Kelowna taxpayers face hike
Kelowna City Council will be presented with a 2014 budget proposal which calls for a tax increase of 2.67%.
Council will be presented with the provision budget Monday and will spend the day Thursday debating the document line-by-line.
During an interview on Castanet last month, Mayor Walter Gray predicted a budget with a tax increase somewhere in the 2% to 3% range.
The 2014 provisional budget includes a total tax demand of $107.9M - up from $103.7M in 2013.
In a press release sent out in advance of the provisional budget, the city states it will be challenged to provide new services that are in demand, while maintaining existing service levels and looking for opportunities for future growth. And all this needs to happen while working to minimize the demand from taxpayers.
“Our objective is to provide residents with the best quality of life we can afford,” says Financial Planning Manager Genelle Davidson. “Revenue from property taxes help us build the amenities people want and provide them with the services they need.”
About three-quarters of City revenue already comes from non-tax sources, including user fees, charges, grants and reserve accounts. Thanks to this sound financial strategy, Kelowna taxes continue to be among the lowest in the province.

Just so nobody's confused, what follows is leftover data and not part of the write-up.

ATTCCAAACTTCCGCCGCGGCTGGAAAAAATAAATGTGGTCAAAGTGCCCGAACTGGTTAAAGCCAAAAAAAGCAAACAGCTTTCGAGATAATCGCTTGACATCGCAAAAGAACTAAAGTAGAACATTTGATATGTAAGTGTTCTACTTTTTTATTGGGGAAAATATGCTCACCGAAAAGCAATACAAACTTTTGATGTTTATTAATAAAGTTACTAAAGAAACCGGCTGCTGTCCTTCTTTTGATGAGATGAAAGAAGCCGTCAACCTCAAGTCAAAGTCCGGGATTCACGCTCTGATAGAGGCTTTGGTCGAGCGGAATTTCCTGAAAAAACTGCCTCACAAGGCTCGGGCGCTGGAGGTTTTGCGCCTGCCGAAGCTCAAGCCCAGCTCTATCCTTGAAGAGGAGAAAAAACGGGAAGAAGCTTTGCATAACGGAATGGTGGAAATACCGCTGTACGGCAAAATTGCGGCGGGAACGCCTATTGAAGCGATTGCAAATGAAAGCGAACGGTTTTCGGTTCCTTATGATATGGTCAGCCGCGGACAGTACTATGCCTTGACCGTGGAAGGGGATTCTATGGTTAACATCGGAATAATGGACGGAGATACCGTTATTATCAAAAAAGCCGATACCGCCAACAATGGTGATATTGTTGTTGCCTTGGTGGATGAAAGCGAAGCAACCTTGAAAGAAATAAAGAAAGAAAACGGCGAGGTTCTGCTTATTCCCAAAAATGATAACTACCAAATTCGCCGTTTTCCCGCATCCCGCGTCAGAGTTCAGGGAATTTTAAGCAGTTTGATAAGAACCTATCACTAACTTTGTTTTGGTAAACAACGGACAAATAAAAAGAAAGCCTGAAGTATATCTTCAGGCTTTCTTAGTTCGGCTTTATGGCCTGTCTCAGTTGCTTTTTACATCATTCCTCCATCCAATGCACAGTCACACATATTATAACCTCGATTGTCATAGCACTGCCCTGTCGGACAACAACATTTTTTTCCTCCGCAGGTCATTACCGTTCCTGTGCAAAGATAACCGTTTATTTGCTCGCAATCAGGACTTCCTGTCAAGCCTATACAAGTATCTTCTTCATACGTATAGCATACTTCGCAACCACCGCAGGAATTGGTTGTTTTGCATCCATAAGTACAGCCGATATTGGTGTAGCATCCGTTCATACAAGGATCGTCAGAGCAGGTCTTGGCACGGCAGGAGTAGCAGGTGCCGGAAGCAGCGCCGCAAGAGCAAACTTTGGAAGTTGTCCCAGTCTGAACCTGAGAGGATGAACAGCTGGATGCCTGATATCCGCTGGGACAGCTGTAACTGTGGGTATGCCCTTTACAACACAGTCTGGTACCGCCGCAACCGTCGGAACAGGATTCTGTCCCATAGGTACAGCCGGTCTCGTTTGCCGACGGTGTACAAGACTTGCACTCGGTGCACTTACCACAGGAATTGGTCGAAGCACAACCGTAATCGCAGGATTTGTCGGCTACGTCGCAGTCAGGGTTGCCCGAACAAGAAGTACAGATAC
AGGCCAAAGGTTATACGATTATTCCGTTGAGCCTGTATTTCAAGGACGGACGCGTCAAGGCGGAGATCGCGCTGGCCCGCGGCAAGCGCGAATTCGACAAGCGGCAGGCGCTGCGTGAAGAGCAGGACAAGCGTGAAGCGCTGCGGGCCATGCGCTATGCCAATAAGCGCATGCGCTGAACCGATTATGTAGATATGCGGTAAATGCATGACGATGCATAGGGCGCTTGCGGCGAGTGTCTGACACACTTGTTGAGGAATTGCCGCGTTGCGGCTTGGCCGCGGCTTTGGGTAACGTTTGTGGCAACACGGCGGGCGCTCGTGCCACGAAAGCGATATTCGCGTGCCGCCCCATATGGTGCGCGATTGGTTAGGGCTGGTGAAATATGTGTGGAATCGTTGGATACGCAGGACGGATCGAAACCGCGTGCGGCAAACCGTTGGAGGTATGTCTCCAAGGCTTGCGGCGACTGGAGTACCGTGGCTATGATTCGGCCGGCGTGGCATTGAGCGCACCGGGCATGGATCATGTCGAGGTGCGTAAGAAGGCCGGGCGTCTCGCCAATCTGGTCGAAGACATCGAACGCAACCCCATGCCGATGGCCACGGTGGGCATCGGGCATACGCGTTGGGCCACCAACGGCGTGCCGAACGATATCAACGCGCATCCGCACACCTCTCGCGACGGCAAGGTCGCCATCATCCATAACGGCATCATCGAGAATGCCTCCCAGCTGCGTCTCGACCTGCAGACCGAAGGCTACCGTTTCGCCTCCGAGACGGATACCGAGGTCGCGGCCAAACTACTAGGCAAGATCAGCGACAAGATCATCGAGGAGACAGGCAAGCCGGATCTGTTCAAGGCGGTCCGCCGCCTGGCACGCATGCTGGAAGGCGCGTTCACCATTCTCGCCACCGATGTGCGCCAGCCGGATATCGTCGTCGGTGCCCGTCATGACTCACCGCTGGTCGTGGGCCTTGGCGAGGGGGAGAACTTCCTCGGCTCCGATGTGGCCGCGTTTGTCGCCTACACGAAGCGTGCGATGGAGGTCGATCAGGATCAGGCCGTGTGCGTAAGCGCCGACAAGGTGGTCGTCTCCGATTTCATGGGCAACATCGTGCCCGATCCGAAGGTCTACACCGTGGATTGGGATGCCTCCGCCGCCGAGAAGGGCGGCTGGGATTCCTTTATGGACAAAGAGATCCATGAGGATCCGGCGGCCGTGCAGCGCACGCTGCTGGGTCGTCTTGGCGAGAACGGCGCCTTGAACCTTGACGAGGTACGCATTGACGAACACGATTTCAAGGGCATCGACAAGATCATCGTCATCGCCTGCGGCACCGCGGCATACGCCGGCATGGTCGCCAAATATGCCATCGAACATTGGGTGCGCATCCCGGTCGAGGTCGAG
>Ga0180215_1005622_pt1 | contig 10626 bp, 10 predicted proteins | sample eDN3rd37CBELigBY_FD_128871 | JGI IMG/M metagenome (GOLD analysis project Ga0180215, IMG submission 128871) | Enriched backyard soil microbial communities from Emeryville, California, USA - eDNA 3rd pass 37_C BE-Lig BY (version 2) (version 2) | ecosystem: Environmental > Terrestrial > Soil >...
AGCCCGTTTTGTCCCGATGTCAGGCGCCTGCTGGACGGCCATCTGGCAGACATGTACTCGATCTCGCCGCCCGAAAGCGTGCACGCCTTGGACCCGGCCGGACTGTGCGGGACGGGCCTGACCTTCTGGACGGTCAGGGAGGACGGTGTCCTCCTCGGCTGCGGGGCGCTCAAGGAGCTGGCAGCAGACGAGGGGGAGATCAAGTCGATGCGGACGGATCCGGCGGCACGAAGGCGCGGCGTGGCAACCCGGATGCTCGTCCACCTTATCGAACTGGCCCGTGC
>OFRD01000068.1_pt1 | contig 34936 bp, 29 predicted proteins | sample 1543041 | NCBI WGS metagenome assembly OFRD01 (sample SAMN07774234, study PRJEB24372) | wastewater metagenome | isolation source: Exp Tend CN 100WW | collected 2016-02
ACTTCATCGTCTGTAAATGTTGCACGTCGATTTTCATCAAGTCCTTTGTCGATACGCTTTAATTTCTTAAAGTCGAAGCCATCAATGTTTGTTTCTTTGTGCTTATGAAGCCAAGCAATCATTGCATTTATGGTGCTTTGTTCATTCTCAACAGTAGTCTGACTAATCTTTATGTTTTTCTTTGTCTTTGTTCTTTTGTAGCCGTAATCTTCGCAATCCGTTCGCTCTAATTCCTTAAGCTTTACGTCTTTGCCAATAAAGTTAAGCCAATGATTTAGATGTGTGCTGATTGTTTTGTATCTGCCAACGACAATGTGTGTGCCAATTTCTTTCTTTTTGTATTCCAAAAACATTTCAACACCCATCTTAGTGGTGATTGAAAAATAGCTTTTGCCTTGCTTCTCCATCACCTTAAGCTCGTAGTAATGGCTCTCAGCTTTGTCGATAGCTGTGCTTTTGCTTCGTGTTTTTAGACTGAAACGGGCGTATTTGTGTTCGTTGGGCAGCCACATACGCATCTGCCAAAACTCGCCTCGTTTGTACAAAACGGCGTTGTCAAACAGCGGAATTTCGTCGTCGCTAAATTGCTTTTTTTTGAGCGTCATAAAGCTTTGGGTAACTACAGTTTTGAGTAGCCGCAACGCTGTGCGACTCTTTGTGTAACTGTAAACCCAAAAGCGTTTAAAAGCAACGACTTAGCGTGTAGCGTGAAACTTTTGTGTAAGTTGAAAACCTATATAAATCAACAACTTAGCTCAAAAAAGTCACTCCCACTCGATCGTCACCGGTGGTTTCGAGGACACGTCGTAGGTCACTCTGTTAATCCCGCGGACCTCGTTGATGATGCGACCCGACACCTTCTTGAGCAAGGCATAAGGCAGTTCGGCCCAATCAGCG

In his presentation for council, City Manager Ron Mattuissi says, the 2014 Financial Plan presents staff recommendations for the best ways to continue to provide services, infrastructure and other amenities consistent with council priorities amid current economic conditions.
Mattiussi further states that the city, as a collective team of council and staff, continue to look for innovative ways to provide services while remaining disciplined about controlling costs in our development of a safe, active and sustainable city.
The budget is also influenced by a number of plans:
- The 2020 Capital Plan acts as a guide for capital infrastructure costs and ensures projects are prepared with funding sources identified over the long-term
- The Official Community Plan (OCP) identifies issues and opportunities expected over the next 20 years
- Additionally, the City’s 20-Year Servicing Plan and financing strategy supports the infrastructure needs called for in the OCP
The final tax rate will be set on May 5 when City Council reviews final budget requests.
In 2013 taxpayers were handed a tax increase of 2.74 % which worked out to an additional $45 for the average homeowner.
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